Chemical element, symbol Mc and atomic number 115 / From Wikipedia, the free encyclopedia

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Moscovium is a synthetic chemical element; it has symbol Mc and atomic number 115. It was first synthesized in 2003 by a joint team of Russian and American scientists at the Joint Institute for Nuclear Research (JINR) in Dubna, Russia. In December 2015, it was recognized as one of four new elements by the Joint Working Party of international scientific bodies IUPAC and IUPAP. On 28 November 2016, it was officially named after the Moscow Oblast, in which the JINR is situated.[8][9][10]

Quick facts: Moscovium, Pronunciation, Mass number, Moscov...
Moscovium, 115Mc
Pronunciation/mɒˈskviəm/ (mos-SKOH-vee-əm)
Mass number[290]
Moscovium in the periodic table


Atomic number (Z)115
Groupgroup 15 (pnictogens)
Periodperiod 7
Block  p-block
Electron configuration[Rn] 5f14 6d10 7s2 7p3 (predicted)[1]
Electrons per shell2, 8, 18, 32, 32, 18, 5 (predicted)
Physical properties
Phase at STPsolid (predicted)[1]
Melting point670 K (400 °C, 750 °F) (predicted)[1][2]
Boiling point~1400 K (~1100 °C, ~2000 °F) (predicted)[1]
Density (near r.t.)13.5 g/cm3 (predicted)[2]
Heat of fusion5.90–5.98 kJ/mol (extrapolated)[3]
Heat of vaporization138 kJ/mol (predicted)[2]
Atomic properties
Oxidation states(+1), (+3) (predicted)[1][2]
Ionization energies
  • 1st: 538.3 kJ/mol (predicted)[4]
  • 2nd: 1760 kJ/mol (predicted)[2]
  • 3rd: 2650 kJ/mol (predicted)[2]
  • (more)
Atomic radiusempirical: 187 pm (predicted)[1][2]
Covalent radius156–158 pm (extrapolated)[3]
Other properties
Natural occurrencesynthetic
CAS Number54085-64-2
NamingAfter Moscow region
DiscoveryJoint Institute for Nuclear Research and Lawrence Livermore National Laboratory (2003)
Isotopes of moscovium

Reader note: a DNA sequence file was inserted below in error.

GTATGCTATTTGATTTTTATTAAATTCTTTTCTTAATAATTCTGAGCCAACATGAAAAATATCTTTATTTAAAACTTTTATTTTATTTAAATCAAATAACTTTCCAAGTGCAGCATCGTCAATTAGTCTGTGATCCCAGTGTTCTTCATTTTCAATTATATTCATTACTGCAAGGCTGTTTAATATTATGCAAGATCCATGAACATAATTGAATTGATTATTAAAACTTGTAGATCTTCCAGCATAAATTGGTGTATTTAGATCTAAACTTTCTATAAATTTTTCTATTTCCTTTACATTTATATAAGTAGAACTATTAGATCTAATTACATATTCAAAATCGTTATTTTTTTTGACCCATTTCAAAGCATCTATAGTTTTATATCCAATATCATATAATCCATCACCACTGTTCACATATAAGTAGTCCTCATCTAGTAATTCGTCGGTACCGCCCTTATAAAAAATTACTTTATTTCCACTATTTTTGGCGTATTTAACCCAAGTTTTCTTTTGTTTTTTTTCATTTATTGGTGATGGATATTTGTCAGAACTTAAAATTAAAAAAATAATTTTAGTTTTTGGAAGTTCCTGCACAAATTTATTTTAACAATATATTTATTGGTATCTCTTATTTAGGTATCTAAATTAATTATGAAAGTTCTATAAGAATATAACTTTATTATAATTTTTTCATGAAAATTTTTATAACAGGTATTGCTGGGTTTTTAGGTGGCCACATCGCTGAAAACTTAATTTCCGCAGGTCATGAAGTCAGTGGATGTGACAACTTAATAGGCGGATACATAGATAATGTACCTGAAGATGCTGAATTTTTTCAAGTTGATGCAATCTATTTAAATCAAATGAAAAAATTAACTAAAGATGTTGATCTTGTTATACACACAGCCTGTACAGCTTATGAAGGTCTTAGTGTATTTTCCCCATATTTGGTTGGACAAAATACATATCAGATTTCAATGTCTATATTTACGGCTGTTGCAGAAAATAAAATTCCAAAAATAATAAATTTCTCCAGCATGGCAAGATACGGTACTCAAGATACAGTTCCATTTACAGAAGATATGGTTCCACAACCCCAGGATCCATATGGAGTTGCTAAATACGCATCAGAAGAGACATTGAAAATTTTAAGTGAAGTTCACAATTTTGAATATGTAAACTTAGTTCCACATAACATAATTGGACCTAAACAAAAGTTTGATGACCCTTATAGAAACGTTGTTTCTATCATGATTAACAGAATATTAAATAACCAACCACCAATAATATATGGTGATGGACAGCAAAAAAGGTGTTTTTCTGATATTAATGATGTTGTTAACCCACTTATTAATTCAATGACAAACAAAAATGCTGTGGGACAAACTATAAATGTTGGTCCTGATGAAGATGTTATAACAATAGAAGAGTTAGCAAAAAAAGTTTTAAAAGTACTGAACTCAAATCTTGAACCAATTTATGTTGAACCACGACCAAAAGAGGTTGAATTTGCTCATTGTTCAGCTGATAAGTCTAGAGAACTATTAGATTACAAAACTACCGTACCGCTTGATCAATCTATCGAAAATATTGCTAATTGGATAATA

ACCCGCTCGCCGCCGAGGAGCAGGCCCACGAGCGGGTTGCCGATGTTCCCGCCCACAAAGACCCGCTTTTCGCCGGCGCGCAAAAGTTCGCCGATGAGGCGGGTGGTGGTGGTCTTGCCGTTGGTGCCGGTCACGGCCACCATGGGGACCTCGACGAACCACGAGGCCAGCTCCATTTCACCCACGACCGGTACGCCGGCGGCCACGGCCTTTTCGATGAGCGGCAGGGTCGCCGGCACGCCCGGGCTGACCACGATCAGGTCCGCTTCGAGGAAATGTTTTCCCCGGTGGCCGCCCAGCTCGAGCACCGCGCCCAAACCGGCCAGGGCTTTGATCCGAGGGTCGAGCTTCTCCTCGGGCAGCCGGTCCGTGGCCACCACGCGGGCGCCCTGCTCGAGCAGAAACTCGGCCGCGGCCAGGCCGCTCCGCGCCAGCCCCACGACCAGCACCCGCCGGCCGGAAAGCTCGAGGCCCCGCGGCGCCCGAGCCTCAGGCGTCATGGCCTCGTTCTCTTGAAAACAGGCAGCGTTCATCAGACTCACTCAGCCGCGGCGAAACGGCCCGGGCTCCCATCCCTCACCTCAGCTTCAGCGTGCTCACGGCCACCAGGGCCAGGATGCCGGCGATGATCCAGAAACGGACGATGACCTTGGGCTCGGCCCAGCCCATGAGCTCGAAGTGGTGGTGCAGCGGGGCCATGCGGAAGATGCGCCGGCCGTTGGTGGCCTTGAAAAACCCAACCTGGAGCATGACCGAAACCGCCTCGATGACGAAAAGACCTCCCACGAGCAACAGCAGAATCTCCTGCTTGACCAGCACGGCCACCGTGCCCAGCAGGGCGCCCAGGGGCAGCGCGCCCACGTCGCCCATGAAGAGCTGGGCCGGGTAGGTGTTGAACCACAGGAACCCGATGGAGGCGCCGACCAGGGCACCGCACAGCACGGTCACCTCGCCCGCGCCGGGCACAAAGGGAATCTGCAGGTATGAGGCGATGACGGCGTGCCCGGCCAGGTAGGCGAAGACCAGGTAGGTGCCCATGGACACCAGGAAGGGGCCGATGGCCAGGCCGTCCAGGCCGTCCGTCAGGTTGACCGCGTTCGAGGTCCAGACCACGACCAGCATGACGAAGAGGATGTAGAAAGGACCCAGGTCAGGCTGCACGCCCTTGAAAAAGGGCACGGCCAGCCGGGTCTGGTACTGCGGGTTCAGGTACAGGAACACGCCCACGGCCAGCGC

Main isotopes Decay
abun­dance half-life (t1/2) mode pro­duct
286Mc synth 20 ms[5] α 282Nh
287Mc synth 38 ms α 283Nh
288Mc synth 193 ms α 284Nh
289Mc synth 250 ms[6][7] α 285Nh
290Mc synth 650 ms[6][7] α 286Nh
Symbol_category_class.svg Category: Moscovium
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Moscovium is an extremely radioactive element: its most stable known isotope, moscovium-290, has a half-life of only 0.65 seconds.[7] In the periodic table, it is a p-block transactinide element. It is a member of the 7th period and is placed in group 15 as the heaviest pnictogen, although it has not been confirmed to behave as a heavier homologue of the pnictogen bismuth. Moscovium is calculated to have some properties similar to its lighter homologues, nitrogen, phosphorus, arsenic, antimony, and bismuth, and to be a post-transition metal, although it should also show several major differences from them. In particular, moscovium should also have significant similarities to thallium, as both have one rather loosely bound electron outside a quasi-closed shell. Over a hundred atoms of moscovium have been observed to date, all of which have been shown to have mass numbers from 286 to 290.

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